Most of us know about the time and personal sacrifice that members of our Reserve Corps put into the Department. But recently, many members of the Department are retiring and choosing to remain on the job as a sworn reservist. These officers do this for a number of reasons. The interesting thing is that they bring a variety of skills, knowledge and expertise to the Corps. Many have had a colorful career and are actual heroes, although they won’t toot their own horn. So please indulge me as I discuss one such man, and the other officers with him, who we should appreciate.
Officer Frank Pettinato #13587 and now Reserve Officer #6041 has always been a huge supporter of the Reserves and Department volunteers. After spending just over two years in the Army and returning from Vietnam, he was to discover that his time overseas would not be as hazardous as the streets of Los Angeles.
Over the years as a full-time officer, he started the Volunteer Surveillance Team at Hollywood Division and then brought it to West Los Angeles, to work the Westwood Village Detail, in the wild college atmosphere that threatened the safety of visitors on weekends.
Every time there was a task force or special assignment in the Division or Bureau, like the yearly Hollywood Christmas Parade, you could find P3 Pettinato in the mix, taking the lead and organizing the event. Frank seemed to have his own army with his volunteer team and his group of reservists. One evening, a tow truck clipped Pettinato in the shoulder while we were doing an impound. It left Frank in terrible pain and he was transported to the hospital. It was then that most of us found out that the tow truck had aggravated an injury to Frank’s shoulder and arm from when he was hit with buckshot many years earlier. Frank still carried many of the pellets in his arm.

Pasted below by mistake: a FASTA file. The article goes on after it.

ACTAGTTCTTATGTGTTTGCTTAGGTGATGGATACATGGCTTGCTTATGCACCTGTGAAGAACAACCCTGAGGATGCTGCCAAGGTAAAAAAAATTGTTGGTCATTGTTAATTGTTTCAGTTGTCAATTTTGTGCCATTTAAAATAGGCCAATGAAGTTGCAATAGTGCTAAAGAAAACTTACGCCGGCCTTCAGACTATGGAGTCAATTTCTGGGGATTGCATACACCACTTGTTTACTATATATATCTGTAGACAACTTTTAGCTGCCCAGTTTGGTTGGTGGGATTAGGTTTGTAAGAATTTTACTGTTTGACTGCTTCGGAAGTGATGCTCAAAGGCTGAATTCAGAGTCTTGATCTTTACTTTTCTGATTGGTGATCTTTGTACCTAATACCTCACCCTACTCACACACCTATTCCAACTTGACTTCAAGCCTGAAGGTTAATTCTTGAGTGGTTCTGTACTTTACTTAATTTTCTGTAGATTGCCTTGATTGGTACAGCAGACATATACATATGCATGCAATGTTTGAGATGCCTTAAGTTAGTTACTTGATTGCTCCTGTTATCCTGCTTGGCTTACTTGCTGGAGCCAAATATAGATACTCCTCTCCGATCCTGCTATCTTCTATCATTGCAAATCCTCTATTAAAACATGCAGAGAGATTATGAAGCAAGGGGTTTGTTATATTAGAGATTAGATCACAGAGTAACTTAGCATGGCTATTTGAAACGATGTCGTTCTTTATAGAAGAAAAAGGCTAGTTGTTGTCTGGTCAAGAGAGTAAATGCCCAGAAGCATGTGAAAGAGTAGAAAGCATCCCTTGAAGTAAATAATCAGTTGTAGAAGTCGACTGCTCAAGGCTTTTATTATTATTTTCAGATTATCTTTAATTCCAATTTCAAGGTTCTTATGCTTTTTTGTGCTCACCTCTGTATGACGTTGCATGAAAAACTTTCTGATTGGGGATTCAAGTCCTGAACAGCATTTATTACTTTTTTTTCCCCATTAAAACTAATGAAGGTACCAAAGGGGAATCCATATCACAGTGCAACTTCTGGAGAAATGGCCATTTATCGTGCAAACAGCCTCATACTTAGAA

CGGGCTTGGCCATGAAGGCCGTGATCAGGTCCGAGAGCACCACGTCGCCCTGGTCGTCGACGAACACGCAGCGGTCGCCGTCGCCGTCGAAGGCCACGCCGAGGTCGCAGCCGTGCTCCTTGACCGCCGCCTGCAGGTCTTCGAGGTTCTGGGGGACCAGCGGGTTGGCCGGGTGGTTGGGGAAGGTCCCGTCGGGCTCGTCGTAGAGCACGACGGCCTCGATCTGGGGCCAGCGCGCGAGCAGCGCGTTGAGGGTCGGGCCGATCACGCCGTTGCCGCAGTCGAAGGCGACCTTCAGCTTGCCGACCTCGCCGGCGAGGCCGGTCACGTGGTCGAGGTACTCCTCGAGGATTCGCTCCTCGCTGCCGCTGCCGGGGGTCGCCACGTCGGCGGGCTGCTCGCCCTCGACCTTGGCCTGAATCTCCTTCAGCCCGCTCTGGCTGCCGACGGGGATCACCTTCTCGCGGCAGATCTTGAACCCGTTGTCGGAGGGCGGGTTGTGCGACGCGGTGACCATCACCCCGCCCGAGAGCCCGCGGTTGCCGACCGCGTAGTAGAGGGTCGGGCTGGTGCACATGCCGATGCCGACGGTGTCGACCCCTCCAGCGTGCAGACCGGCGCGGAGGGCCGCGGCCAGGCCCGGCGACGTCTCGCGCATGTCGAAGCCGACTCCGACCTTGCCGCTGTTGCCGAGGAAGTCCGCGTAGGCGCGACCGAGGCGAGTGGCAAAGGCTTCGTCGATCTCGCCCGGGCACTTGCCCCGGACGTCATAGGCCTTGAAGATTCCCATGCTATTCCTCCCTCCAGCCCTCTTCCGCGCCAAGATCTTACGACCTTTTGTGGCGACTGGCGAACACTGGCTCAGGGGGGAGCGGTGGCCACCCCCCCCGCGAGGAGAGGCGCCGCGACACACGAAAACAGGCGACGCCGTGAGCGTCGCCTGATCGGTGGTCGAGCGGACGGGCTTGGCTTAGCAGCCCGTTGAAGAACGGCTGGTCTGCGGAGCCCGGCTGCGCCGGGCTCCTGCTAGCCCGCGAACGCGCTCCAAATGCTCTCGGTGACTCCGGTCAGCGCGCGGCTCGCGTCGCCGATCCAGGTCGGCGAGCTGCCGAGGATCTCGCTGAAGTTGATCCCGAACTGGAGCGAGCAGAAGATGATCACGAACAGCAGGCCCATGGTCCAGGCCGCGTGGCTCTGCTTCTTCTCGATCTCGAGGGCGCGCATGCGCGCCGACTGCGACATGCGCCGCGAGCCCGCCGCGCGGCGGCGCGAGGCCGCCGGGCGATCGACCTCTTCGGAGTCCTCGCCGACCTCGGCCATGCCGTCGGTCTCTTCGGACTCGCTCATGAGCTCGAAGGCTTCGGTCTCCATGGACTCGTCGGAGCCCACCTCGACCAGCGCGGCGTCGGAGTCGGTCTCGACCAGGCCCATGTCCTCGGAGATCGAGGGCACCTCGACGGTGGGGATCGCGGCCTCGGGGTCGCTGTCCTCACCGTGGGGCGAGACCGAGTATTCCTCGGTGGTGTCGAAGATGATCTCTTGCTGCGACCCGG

Flashback, 1968 Los Angeles, California: A young man named Gary Murakami had just completed his stint in the Los Angeles Police Academy. He received his diploma and was said to be among the top 10 officers in his class. On February 9, Murakami was starting his second day of active duty and first day in the field, and he was assigned to his training officer, Officer William Brote. Then a call came out, a 311, 415 man with a rifle at an apartment building, 3236 W. 60th St. Great, just what we all want to hear, a naked man with a rifle causing a disturbance. That’s never going to go down well. (Turns out that the “rifle” was a 410 shotgun.)
As the call went out, another policeman and his young probationer picked it up. Richard Harsma #12870 was considered the seasoned vet with two years on the job; his partner that day was Robert Ream, with two weeks in the field. As they were arriving, an Officer Needs Help was issued. Shots fired, an officer down call went out. Harsma instructed his partner to take a position of cover and stay there. They could see Murakami down and writhing in pain.